Fortunately for employers, courts measure a hostile work environment against the “reasonable employee” standard. If a reasonable employee would not find the conduct hostile, then it doesn’t matter how intensely a particular employee reacts to allegedly hostile acts. The idea behind the standard is to protect employers from exaggerated claims, especially when it is clear the employer took the allegations seriously and moved to prevent further problems.
Watch out if a supervisor starts keeping extra-close tabs on an employee’s work in the wake of declining productivity or a poor review. You must make sure all employees in a similar situation get the same close attention.
The 8th Circuit Court of Appeals has refused to expand the ways in which employees who are passed over for promotions can sue. It turned down a request to allow a lawsuit alleging that previously denied promotions could be considered as evidence of bias in later promotion denials.
Employers that develop clear, fair and transparent hiring processes seldom have to worry about losing a failure-to-hire lawsuit. That’s true even if they end up using so-called subjective reasons for not hiring a candidate. Simply put, judges are impressed when it looks like a potential employer bends over backward to ensure it doesn’t discriminate.
You may have noticed a slight chill in the air recently. For the second time this year, ICE has notified 1,000 employers that it plans to inspect their Form I-9 records. Whether your company has received a Notice of Intent to Audit or you have been lucky enough to avoid one until now, it is important to understand how a NOI may impact your organization.
Now is the time to review your return-to-work policies and practices for employees on leave. They need to be integrated without regard to the reason that prompted leave. Treating workers differently depending on the reason for their absence opens the possibility of a disability discrimination claim.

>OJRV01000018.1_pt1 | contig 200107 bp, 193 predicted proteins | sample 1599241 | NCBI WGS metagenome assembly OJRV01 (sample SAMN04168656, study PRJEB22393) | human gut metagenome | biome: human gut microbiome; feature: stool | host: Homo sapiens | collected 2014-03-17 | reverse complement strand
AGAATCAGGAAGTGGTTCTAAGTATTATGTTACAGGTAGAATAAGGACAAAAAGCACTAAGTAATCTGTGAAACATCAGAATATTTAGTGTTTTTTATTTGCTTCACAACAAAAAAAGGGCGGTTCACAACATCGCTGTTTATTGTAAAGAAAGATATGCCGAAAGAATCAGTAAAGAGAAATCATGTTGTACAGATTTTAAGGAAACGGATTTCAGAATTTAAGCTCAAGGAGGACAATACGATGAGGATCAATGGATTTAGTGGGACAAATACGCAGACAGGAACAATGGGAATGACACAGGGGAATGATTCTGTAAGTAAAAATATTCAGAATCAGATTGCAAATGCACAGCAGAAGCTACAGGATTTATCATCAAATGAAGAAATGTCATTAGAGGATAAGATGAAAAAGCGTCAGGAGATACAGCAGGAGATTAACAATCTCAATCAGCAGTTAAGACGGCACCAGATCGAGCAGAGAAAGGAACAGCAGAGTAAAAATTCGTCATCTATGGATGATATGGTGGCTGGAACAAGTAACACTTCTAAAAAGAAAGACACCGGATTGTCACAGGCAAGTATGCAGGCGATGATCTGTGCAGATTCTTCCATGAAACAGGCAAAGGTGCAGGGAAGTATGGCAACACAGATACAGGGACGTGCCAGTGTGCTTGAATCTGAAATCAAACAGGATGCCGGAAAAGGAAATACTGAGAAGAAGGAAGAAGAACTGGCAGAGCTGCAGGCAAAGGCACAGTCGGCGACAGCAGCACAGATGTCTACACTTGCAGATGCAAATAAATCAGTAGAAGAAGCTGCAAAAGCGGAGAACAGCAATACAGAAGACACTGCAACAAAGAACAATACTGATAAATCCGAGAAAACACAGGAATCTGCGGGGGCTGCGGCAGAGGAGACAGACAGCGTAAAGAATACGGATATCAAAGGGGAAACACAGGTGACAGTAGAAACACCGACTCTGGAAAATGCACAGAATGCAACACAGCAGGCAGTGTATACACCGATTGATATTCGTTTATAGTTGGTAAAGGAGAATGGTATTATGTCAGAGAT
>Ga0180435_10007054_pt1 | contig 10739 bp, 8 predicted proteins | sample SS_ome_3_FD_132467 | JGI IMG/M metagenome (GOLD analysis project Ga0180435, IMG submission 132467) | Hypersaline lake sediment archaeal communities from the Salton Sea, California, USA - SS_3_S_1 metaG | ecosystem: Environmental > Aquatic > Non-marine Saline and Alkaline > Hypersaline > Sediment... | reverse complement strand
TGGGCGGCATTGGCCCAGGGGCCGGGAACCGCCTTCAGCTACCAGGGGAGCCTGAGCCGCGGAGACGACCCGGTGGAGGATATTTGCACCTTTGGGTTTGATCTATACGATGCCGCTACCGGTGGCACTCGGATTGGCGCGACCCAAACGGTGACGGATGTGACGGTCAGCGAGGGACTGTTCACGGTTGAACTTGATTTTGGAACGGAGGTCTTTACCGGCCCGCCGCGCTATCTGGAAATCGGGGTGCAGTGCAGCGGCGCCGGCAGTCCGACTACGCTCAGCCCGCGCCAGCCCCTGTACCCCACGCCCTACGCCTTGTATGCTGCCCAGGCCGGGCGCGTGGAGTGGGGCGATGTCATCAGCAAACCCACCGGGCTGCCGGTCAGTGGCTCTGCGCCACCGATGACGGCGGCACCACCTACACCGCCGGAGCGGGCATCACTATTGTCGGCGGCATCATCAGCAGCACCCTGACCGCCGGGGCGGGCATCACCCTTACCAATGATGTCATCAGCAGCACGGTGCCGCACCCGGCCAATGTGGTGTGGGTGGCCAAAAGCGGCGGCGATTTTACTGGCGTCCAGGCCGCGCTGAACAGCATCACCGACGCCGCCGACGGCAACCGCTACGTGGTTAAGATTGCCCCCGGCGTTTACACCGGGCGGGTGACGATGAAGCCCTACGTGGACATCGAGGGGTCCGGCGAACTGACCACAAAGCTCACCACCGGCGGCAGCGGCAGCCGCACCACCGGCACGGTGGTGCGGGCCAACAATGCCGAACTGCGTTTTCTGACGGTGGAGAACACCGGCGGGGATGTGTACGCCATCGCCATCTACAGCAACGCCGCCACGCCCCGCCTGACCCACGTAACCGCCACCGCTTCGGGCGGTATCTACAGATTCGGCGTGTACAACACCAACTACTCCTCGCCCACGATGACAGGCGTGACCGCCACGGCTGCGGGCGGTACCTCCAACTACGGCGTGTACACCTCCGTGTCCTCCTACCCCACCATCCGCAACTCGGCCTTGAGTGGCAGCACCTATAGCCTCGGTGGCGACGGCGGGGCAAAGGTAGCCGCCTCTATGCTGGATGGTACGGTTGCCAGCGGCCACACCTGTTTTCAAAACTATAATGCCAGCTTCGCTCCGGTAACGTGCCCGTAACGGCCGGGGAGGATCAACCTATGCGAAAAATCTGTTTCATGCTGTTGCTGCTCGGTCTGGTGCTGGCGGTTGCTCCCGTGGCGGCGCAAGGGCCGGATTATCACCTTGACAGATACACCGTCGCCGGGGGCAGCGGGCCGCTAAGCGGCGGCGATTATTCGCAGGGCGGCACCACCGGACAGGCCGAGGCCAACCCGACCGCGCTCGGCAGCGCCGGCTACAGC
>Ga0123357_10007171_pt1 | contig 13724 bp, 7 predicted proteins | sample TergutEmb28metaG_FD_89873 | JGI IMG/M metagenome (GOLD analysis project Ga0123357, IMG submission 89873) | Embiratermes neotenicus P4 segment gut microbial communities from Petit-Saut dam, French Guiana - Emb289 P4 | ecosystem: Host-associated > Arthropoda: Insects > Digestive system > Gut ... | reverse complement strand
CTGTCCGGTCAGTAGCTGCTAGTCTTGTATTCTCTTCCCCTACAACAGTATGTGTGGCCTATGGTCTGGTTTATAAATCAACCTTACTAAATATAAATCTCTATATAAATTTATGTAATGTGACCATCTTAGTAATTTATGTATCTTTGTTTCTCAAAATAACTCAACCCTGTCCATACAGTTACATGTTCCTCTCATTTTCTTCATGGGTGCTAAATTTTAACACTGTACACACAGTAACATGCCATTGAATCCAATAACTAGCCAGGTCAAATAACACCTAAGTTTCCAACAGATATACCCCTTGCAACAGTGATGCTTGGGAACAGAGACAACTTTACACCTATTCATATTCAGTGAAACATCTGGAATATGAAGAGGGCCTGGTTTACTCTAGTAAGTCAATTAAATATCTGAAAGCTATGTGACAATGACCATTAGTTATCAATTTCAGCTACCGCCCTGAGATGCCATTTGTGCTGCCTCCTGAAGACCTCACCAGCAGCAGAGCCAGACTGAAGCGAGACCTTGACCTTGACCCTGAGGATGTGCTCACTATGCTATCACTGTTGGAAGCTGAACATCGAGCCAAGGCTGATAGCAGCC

Employees who take FMLA leave to deal with their own serious health condition are entitled to reinstatement to their jobs or substantially identical ones when they return. But what if the employee isn’t ready to come back after 12 weeks? In that case, employers don’t have to reinstate the employee—at least not under the FMLA.
Few reasonable employees like working in an unpleasant environment where co-workers call each other names and generally treat each other with disrespect. They may, however, ignore such conduct to avoid rocking the boat. But supervisors who don’t put a stop to it risk a hostile environment lawsuit. That’s why you should consider adopting a civility policy that demands employees treat each other with respect and bans insults and other boorish behavior.
Here’s something to remember when you’re worried about firing someone because you might get sued: Judges don’t want to run HR departments. As long as HR acts honestly and believes the employee should be fired because she broke a company rule, chances are a lawsuit won’t succeed.
Employees who have been fired generally qualify for unemployment benefits unless they were terminated for misconduct. But “misconduct” is broadly defined. It can even include rude or snippy behavior that shows an employee doesn’t really care.